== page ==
Tristan from Broomfield, CO
Where do you think we are in the “Hero’s Journey”?
8. THE ORDEAL – Near the middle of the story, the hero enters a central space in the Special World and confronts death or faces his or her greatest fear. Out of the moment of death comes a new life.
Willie from Hayward, WI
Vic, there was some comment last week about the music used in “Video Ask Vic.” I have several old VHS tapes I recorded in the ’80s and ’90s. The music used in your video piece was in a NFL Films highlights of the 1966 Green Bay Packers. The film was titled “A Team, A Town, A Title.” I would be surprised if NFL Films did not use it in other pieces.
If I never hear that song again, it’ll be too soon.
Jim from Des Peres, MO
It was an exciting tutorial and excellent, at that, but it didn’t answer Mike’s last point: Why not change something that isn’t working? Always change a losing game.
There are two answers to that question – hey, I didn’t want one question and answer to use up the whole column. There’s the logical answer, and then there’s the philosophical answer. Logical – The Packers were 6-0. Why would you change something that helped make you undefeated? Philosophical – This is who we are and this is what we do. It is our identity, and no one will force us to abandon our identity or our commitment to it. Jim, if a team changes game to game, half to half according to its opponent, then its opponent is making the team’s game plan. This is part of the “don’t take what they give you, take what you want” philosophy. It’s not just about calling plays, it’s about doing something so well it can’t be stopped. The Packers sweep is an example of that. It was something on which Lombardi’s teams could depend. Great teams have that kind of identity. The Packers’ way of playing offense has helped Aaron Rodgers win two MVPs in the last four years. It has given the Packers a reputation for being one of the most prolific offenses in football. That success is built on belief.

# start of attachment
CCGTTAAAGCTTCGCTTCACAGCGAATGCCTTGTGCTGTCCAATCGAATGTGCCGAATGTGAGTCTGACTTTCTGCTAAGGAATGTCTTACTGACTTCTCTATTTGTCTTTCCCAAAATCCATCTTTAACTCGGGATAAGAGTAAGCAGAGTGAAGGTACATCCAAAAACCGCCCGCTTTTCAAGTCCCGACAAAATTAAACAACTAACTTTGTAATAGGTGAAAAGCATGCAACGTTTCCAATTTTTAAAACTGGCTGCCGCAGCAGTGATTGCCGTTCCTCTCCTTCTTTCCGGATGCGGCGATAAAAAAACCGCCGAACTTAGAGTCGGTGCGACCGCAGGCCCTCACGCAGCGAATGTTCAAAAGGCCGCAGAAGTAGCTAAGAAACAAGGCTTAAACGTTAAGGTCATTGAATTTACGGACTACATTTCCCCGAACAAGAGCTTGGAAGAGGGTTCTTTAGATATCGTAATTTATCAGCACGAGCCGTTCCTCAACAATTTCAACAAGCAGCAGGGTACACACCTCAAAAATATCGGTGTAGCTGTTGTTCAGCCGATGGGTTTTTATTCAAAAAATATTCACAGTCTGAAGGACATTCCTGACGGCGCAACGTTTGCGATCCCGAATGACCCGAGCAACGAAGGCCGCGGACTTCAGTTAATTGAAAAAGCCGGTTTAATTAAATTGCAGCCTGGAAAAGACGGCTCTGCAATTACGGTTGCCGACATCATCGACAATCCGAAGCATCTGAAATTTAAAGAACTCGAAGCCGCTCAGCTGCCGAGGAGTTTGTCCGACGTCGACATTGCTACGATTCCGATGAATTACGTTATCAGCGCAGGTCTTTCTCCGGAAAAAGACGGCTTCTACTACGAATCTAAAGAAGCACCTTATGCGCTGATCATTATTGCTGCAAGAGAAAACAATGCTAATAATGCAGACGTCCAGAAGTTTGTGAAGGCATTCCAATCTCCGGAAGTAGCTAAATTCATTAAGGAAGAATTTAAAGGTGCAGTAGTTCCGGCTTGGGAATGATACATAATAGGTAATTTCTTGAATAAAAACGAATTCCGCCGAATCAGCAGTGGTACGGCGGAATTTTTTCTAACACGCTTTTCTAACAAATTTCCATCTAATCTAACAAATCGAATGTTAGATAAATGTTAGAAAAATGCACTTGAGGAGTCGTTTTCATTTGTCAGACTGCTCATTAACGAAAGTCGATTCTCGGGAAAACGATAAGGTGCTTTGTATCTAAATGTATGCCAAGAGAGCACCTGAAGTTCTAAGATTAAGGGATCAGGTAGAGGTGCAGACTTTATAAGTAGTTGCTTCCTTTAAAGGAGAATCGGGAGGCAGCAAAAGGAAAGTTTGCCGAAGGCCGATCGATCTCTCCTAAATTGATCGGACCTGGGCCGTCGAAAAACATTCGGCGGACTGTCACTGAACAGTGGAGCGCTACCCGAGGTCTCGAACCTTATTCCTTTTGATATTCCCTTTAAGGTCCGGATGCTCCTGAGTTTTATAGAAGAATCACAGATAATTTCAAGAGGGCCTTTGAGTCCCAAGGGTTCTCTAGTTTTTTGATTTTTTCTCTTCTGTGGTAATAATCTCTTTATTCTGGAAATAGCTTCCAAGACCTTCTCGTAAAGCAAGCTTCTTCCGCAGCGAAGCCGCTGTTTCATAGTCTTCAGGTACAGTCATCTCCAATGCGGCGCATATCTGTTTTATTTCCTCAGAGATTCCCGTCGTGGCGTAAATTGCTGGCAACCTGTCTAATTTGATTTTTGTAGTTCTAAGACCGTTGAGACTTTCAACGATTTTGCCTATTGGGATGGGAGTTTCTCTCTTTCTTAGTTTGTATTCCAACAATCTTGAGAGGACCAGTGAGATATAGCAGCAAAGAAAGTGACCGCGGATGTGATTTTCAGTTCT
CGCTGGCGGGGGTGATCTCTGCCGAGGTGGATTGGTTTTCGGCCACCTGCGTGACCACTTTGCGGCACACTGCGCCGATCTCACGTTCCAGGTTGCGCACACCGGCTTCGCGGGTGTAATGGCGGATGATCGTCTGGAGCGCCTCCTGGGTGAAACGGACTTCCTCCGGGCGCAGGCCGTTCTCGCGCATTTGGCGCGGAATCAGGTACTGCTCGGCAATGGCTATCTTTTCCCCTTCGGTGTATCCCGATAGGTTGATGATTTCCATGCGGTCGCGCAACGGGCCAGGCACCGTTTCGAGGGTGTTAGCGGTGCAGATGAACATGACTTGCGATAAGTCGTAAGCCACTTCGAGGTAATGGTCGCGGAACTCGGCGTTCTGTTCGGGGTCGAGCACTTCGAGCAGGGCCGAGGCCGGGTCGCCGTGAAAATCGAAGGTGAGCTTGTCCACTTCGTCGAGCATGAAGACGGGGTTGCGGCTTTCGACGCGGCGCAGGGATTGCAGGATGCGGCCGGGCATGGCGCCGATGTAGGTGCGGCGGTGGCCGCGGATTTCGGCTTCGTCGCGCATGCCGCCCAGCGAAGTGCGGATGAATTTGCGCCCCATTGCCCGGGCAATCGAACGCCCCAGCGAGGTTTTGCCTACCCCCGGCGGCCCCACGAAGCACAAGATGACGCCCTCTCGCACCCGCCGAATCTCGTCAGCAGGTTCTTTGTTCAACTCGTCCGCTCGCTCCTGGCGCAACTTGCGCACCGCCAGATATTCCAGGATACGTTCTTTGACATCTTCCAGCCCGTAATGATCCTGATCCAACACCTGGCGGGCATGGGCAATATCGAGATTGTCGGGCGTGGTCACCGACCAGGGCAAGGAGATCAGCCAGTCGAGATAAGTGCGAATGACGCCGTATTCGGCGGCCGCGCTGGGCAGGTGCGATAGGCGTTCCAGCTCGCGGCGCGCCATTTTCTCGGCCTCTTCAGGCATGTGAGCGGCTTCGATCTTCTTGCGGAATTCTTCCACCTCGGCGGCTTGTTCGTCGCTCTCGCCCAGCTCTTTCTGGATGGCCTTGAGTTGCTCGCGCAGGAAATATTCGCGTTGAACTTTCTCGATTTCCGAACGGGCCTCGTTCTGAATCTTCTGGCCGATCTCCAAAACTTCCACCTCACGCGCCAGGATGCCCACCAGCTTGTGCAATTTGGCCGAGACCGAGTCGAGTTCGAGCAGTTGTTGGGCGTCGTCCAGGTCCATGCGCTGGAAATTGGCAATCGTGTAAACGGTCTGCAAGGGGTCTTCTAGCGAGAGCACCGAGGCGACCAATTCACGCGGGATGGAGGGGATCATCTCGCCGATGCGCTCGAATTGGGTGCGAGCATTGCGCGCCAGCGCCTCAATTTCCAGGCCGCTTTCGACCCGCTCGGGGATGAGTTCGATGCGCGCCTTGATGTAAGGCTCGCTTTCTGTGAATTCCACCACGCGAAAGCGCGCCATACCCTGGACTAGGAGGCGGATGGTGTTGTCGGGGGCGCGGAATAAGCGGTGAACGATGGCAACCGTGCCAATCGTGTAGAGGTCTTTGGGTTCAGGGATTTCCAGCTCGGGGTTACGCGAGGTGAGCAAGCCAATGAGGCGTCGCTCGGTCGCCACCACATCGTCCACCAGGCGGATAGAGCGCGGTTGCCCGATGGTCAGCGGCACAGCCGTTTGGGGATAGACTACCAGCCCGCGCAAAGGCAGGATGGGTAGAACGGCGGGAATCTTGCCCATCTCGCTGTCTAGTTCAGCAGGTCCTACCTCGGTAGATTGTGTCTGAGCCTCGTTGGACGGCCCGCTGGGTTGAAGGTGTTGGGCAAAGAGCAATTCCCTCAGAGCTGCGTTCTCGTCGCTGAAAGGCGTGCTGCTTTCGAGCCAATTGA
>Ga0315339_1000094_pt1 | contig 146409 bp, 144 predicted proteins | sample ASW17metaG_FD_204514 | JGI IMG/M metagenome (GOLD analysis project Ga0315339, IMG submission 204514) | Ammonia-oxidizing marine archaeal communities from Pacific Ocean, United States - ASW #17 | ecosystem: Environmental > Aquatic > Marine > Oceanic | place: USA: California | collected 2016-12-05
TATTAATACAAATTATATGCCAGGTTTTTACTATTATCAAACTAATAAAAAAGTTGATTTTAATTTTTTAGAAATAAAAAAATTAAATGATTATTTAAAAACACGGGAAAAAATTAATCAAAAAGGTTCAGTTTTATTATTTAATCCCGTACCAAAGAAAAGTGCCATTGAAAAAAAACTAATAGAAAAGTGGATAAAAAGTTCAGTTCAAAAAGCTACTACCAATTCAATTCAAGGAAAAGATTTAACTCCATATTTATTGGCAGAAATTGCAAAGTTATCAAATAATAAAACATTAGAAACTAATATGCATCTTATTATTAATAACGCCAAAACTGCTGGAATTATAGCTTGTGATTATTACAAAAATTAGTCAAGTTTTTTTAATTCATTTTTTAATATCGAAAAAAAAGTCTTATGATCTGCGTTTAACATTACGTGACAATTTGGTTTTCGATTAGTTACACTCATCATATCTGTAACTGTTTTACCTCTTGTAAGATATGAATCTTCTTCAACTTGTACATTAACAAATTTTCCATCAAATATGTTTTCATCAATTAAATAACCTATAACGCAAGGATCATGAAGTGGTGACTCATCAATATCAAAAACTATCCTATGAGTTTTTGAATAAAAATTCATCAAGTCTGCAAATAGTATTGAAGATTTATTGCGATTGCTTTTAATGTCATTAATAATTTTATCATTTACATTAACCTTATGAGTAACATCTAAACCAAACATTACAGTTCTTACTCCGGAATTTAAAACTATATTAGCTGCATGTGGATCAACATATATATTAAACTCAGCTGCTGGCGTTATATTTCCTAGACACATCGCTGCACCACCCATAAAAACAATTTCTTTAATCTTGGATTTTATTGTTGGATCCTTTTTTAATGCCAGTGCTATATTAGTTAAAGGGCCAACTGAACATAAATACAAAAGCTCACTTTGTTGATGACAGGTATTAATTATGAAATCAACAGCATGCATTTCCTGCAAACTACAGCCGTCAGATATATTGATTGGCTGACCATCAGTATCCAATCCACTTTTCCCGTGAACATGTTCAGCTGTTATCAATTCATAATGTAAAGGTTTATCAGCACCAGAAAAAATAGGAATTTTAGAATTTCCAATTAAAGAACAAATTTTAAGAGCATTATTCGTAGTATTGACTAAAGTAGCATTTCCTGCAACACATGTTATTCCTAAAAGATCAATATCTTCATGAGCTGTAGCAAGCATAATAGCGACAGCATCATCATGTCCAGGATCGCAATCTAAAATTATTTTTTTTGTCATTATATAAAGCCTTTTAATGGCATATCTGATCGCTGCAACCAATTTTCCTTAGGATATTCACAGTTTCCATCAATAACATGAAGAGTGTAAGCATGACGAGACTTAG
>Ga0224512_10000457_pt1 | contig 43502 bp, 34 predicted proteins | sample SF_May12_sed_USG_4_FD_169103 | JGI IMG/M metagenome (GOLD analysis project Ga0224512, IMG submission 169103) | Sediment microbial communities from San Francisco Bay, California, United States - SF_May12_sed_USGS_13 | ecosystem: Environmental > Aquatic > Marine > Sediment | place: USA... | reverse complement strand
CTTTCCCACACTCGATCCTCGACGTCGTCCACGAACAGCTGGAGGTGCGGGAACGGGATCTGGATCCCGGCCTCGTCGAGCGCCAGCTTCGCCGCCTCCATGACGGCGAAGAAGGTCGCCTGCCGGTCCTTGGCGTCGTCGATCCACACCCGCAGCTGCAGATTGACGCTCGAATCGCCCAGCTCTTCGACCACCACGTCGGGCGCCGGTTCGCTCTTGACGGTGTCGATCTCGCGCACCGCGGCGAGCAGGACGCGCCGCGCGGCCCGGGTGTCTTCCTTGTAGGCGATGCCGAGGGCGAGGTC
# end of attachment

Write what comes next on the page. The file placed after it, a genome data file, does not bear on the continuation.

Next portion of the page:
Casper from Langeskov, WI
Vic, the Vikings are 5-2 and, at this point, a real threat in the NFC North, but they seem a little bland. They don’t get as much media attention as many other teams. Why do you think that is?
It’s because they’re on the way up. We tend to identify the teams on the way up later than we should, and hang onto the teams headed down longer than we should.
Jonathan from Dudeldorf, Germany
Vic, I apologize for going back to the Denver game but shouldn’t we expect more from the broadcast? Collinsworth on two occasions mentioned Rodgers on “Dancing With The Stars” and winning. That is not true, it was Driver; Rodgers did win Jeopardy, though. Just seems lazy to me.
With this, we have exhausted every last drop of criticism of Sunday’s game in Denver. As late as Saturday morning, the day before a game of critical importance in Carolina, we continue to perseverate on the game in Denver. Why?
Jon from Charlotte, NC
I saw something yesterday in your chat about a hangover for the Panthers. Living in Charlotte, all I hear is how big of a game this is against the Packers. I haven’t heard a mention of the last game and these fans are fired up for one.
You bet they are. This is the biggest regular-season game in Panthers franchise history and Bank of America Stadium is going to be throbbing on Sunday. Meanwhile, we’ve spent a week replaying the game in Denver, and trying to convince ourselves the Panthers really aren’t as good as their record. Fortunately, Mike McCarthy’s team didn’t do that. They’re ready to play. Are the fans ready to watch?
Del from Sterling, IL
I think we’ll be OK against Carolina, and even if we’re not, I think we’ll be OK. Know what I mean?
I know exactly what you mean. Congratulations, you get it.
Brad from Gallatin, TN
Just like Coach McCarthy won’t throw his players under the proverbial bus, I notice you never throw anyone under that bus. It worries me that apparently few of your readers comprehend this.